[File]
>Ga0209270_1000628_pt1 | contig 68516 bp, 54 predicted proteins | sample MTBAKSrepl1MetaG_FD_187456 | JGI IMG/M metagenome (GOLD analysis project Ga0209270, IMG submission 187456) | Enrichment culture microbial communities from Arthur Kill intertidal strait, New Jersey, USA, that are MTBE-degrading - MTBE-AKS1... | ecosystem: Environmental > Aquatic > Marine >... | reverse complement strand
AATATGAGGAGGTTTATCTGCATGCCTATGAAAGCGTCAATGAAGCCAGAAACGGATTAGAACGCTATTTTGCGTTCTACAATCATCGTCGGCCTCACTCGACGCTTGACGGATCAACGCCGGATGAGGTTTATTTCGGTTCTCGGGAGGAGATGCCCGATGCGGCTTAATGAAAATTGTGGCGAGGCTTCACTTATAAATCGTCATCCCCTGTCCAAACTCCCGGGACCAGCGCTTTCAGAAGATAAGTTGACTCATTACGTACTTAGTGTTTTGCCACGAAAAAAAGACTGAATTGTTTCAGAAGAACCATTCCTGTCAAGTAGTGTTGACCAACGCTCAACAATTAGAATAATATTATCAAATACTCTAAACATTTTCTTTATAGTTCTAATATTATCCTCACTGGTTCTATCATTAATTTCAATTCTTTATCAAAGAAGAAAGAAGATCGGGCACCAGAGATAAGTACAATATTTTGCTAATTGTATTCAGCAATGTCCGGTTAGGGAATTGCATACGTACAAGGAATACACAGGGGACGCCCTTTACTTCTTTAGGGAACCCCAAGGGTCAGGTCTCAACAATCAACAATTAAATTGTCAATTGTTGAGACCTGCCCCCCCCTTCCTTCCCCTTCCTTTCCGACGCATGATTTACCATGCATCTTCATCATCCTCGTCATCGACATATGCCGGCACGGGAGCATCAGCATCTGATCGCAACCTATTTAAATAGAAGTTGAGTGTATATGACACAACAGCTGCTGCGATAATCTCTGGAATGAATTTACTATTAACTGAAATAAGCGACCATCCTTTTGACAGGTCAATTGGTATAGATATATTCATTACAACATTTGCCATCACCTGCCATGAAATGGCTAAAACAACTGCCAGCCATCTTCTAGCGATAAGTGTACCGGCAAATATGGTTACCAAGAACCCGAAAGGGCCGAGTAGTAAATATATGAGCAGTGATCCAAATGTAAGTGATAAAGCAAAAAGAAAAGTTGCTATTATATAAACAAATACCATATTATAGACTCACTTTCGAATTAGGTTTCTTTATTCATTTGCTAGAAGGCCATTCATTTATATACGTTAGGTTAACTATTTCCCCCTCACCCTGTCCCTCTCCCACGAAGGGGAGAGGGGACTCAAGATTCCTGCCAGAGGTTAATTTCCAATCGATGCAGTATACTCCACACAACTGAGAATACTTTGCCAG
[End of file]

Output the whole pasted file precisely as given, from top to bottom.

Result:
>Ga0209270_1000628_pt1 | contig 68516 bp, 54 predicted proteins | sample MTBAKSrepl1MetaG_FD_187456 | JGI IMG/M metagenome (GOLD analysis project Ga0209270, IMG submission 187456) | Enrichment culture microbial communities from Arthur Kill intertidal strait, New Jersey, USA, that are MTBE-degrading - MTBE-AKS1... | ecosystem: Environmental > Aquatic > Marine >... | reverse complement strand
AATATGAGGAGGTTTATCTGCATGCCTATGAAAGCGTCAATGAAGCCAGAAACGGATTAGAACGCTATTTTGCGTTCTACAATCATCGTCGGCCTCACTCGACGCTTGACGGATCAACGCCGGATGAGGTTTATTTCGGTTCTCGGGAGGAGATGCCCGATGCGGCTTAATGAAAATTGTGGCGAGGCTTCACTTATAAATCGTCATCCCCTGTCCAAACTCCCGGGACCAGCGCTTTCAGAAGATAAGTTGACTCATTACGTACTTAGTGTTTTGCCACGAAAAAAAGACTGAATTGTTTCAGAAGAACCATTCCTGTCAAGTAGTGTTGACCAACGCTCAACAATTAGAATAATATTATCAAATACTCTAAACATTTTCTTTATAGTTCTAATATTATCCTCACTGGTTCTATCATTAATTTCAATTCTTTATCAAAGAAGAAAGAAGATCGGGCACCAGAGATAAGTACAATATTTTGCTAATTGTATTCAGCAATGTCCGGTTAGGGAATTGCATACGTACAAGGAATACACAGGGGACGCCCTTTACTTCTTTAGGGAACCCCAAGGGTCAGGTCTCAACAATCAACAATTAAATTGTCAATTGTTGAGACCTGCCCCCCCCTTCCTTCCCCTTCCTTTCCGACGCATGATTTACCATGCATCTTCATCATCCTCGTCATCGACATATGCCGGCACGGGAGCATCAGCATCTGATCGCAACCTATTTAAATAGAAGTTGAGTGTATATGACACAACAGCTGCTGCGATAATCTCTGGAATGAATTTACTATTAACTGAAATAAGCGACCATCCTTTTGACAGGTCAATTGGTATAGATATATTCATTACAACATTTGCCATCACCTGCCATGAAATGGCTAAAACAACTGCCAGCCATCTTCTAGCGATAAGTGTACCGGCAAATATGGTTACCAAGAACCCGAAAGGGCCGAGTAGTAAATATATGAGCAGTGATCCAAATGTAAGTGATAAAGCAAAAAGAAAAGTTGCTATTATATAAACAAATACCATATTATAGACTCACTTTCGAATTAGGTTTCTTTATTCATTTGCTAGAAGGCCATTCATTTATATACGTTAGGTTAACTATTTCCCCCTCACCCTGTCCCTCTCCCACGAAGGGGAGAGGGGACTCAAGATTCCTGCCAGAGGTTAATTTCCAATCGATGCAGTATACTCCACACAACTGAGAATACTTTGCCAG